Director Pip Broughton is able to turn Russell's play into a slice of reality that continually amuses, and makes this drama something that must touch every member of the audience.

It is in this way that the production continually appeals and should ensure the Playhouse ending their season with a smash hit.


Stags and Hens
Willy Russell's Stags and Hens is a magnificently vulgar assault on the threadbare idyll of young love and marriage - first performed at the Everyman Theatre in 1979, now revived in an even sharper production at Liverpool Playhouse.

An engaged couple unwittingly roll up at the same seedy club for their stag hen parties. The action takes place in the toilets - yellowing urinals and condom machines on one side of Ellen Cairn's lovingly-detailed set, cubicles and tampon machines on the other.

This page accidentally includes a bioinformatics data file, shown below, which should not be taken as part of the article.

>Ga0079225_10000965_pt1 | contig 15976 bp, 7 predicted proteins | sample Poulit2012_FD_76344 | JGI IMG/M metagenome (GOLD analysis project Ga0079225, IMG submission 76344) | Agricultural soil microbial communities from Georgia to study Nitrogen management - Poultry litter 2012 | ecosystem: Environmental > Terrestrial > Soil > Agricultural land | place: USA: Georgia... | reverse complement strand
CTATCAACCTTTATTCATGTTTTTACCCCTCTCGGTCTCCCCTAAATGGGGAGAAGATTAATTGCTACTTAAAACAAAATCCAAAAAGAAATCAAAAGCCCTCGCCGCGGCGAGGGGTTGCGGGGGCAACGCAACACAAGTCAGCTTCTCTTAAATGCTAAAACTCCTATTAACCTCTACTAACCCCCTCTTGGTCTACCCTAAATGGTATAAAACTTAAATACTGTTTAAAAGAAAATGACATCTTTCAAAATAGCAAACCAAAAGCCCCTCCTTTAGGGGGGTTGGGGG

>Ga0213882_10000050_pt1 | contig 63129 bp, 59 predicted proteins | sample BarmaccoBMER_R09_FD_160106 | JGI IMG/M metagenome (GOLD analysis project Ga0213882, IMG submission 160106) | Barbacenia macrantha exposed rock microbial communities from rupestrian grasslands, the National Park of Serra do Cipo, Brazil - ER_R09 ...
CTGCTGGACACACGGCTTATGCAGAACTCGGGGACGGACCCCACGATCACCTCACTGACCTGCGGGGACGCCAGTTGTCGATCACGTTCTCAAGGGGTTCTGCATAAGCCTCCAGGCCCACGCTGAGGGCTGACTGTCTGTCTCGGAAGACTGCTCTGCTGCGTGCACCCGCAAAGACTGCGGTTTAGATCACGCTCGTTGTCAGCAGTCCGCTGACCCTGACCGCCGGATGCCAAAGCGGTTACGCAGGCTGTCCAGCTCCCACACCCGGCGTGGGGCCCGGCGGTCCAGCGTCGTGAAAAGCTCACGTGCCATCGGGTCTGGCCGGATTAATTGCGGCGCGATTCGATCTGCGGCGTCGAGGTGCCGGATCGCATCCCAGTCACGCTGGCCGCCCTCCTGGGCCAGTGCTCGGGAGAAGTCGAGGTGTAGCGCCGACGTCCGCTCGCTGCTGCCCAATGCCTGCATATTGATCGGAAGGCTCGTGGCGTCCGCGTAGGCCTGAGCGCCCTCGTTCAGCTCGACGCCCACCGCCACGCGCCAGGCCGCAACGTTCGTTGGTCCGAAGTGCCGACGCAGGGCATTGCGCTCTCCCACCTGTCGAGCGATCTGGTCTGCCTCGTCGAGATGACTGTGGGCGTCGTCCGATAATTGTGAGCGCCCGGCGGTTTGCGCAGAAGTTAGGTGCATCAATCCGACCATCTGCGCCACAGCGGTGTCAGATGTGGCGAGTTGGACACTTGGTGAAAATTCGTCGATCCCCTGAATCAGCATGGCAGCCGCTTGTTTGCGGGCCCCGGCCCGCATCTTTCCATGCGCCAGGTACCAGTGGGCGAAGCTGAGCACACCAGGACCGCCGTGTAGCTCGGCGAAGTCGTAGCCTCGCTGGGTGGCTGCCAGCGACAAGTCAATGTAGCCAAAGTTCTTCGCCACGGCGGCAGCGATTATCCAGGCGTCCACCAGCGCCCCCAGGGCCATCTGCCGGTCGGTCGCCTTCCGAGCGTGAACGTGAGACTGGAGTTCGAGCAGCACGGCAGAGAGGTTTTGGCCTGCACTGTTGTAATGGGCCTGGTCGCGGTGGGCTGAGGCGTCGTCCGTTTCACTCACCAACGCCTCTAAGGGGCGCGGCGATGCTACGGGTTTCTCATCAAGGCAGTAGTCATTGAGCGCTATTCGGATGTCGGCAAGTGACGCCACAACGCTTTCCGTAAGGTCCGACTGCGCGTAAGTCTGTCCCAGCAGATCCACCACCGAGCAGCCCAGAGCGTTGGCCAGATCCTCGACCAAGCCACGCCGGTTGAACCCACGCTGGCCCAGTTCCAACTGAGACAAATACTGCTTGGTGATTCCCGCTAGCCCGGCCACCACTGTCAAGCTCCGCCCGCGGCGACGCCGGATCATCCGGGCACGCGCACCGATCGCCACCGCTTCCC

"love is blind, marriage is an institution - who wants to live in an institution for the blind?" Some of Russell's jokes are a bit hoary, and you occasionally get the feeling that he fills a notebook with club gems, then cobbles a comedy together around them. But he's also accurate and affectionate, with occasional wonderfully surrealistic flights of fancy, improbably triggered off by tedious surburban paraphernalia like the accoutrements the couple is supposed to need for the simple business of coffee-making.

He's also strikingly visual: the tatty toilets, the girls in their glad-rags - Frances stretched out on the toilet floor to fasten her canary yellow pedal pushers over her bulging paunch; Bernadette in a scarlet sequin boob-tube stopping the gaping ladders in her black stockings with nail varnish, and the men carrying in the wholy-faced, unconscious groom to be, traces of an unfortunate chicken curry dinner all over his trousers. The final orgiastic tableau on the stairs is gorgeous.